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2012 (English)In: Osteoporosis International, ISSN 0937-941X, E-ISSN 1433-2965, Vol. 23, no 3, 963-970 p.Article in journal (Refereed) Published
Abstract [en]

Summary The association between bone mineral density (BMD) and myocardial infarction (MI) was investigated in 6872 men and women. For both men and women lower BMD in the femoral neck and hip was associated with increased risk of MI largely independent of smoking, hypertension, hypertriglyceridemia and diabetes.

Purpose The relationship between bone mineral density (BMD) and cardiovascular disease isn’t completely understood. The objective of this prospective study was to investigate the risk of myocardial infarction (MI) in relation to bone mineral density and to determine if cardiovascular risk factors could explain this association.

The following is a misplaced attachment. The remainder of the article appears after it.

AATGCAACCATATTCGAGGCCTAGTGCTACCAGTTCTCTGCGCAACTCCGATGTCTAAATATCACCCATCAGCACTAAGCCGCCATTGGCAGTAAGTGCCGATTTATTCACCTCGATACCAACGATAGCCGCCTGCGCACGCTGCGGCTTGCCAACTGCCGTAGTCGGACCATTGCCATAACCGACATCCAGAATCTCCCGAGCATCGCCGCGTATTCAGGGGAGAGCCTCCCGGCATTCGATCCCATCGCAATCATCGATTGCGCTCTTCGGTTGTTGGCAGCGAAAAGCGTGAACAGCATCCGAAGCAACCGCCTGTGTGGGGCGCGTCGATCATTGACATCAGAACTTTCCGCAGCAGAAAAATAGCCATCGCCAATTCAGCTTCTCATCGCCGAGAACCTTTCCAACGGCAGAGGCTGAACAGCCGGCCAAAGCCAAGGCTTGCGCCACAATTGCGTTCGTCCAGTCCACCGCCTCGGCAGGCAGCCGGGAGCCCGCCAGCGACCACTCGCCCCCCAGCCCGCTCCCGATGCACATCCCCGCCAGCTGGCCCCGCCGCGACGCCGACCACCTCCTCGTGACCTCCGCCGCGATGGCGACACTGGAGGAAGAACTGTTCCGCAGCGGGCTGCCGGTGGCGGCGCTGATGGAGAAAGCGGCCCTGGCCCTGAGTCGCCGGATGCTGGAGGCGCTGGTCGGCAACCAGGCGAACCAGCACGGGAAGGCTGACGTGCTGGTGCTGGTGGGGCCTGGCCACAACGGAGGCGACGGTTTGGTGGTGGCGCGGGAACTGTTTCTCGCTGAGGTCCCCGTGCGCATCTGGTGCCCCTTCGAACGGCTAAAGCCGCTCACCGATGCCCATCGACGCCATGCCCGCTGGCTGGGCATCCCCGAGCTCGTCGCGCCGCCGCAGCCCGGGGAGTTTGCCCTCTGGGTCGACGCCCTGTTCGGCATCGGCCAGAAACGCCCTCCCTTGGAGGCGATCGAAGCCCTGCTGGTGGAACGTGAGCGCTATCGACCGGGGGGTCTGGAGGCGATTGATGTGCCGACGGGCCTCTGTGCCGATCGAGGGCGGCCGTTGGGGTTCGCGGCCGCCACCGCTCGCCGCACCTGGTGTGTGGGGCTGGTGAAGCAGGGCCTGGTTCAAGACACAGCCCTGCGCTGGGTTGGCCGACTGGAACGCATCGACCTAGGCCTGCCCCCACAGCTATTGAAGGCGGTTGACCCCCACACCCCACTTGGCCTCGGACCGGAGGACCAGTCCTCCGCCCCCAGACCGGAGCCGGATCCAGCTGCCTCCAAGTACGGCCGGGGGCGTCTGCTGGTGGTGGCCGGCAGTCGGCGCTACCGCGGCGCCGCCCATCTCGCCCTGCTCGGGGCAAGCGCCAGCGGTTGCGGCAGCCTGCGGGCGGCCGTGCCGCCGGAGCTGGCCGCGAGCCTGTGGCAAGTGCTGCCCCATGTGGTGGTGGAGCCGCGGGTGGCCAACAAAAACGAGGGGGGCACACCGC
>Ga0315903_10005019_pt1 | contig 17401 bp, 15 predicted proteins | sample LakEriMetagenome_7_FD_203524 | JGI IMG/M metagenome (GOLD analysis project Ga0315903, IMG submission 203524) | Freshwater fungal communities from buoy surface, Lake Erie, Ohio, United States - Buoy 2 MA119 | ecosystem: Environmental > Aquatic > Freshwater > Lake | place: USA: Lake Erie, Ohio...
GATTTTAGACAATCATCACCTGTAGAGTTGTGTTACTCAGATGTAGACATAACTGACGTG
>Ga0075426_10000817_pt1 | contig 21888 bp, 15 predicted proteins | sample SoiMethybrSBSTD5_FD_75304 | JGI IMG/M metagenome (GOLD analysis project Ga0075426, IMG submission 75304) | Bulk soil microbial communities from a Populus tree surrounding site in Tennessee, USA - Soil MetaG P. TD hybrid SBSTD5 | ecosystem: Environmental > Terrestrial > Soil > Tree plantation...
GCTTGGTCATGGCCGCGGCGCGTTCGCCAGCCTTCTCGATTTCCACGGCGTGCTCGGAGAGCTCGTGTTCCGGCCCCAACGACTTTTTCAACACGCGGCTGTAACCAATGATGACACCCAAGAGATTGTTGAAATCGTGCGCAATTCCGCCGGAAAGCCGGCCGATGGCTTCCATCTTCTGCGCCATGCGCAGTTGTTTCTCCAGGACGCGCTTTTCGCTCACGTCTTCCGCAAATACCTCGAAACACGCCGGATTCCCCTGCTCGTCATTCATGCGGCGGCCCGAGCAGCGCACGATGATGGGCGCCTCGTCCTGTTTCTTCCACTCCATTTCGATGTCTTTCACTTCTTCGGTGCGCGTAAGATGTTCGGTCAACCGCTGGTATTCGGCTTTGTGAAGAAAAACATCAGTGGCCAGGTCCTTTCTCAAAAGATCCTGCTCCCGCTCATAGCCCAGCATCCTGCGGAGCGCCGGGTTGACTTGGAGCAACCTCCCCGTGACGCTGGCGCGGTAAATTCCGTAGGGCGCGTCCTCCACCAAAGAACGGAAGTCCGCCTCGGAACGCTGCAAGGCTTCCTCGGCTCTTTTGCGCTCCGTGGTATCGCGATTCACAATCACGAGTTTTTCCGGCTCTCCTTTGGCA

Methods Dual X-ray absorptiometry (DEXA) was performed in 5490 women and 1382 men to determine total hip and femoral neck bone mineral density (BMD, g/cm²) and estimate femoral neck volumetric BMD (vBMD, g/cm³) . During a mean follow-up time of 5.7 years 117 women and 79 men suffered an initial MI.

Results After adjustment for age and BMI, lower BMD of the femoral neck and total hip was associated with increased risk of MI for both women (hazard ratio (HR)=1.33, 95% confidence interval (CI): 1.08-1.66 per standard deviation (SD) decrease in femoral neck BMD) and men (HR=1.74, 95% CI: 1.34-2.28 per SD decrease in total hip BMD). After additional adjustment for smoking, hypertension, hypertriglyceridemia and diabetes the associations were slightly attenuated in men (HR=1.42-1.88 in the age and BMI-adjusted model versus 1.33-1.77 in the fully adjusted model) while similar attenuations were seen in women (HR=1.06-1.25 versus 1.05-1.22).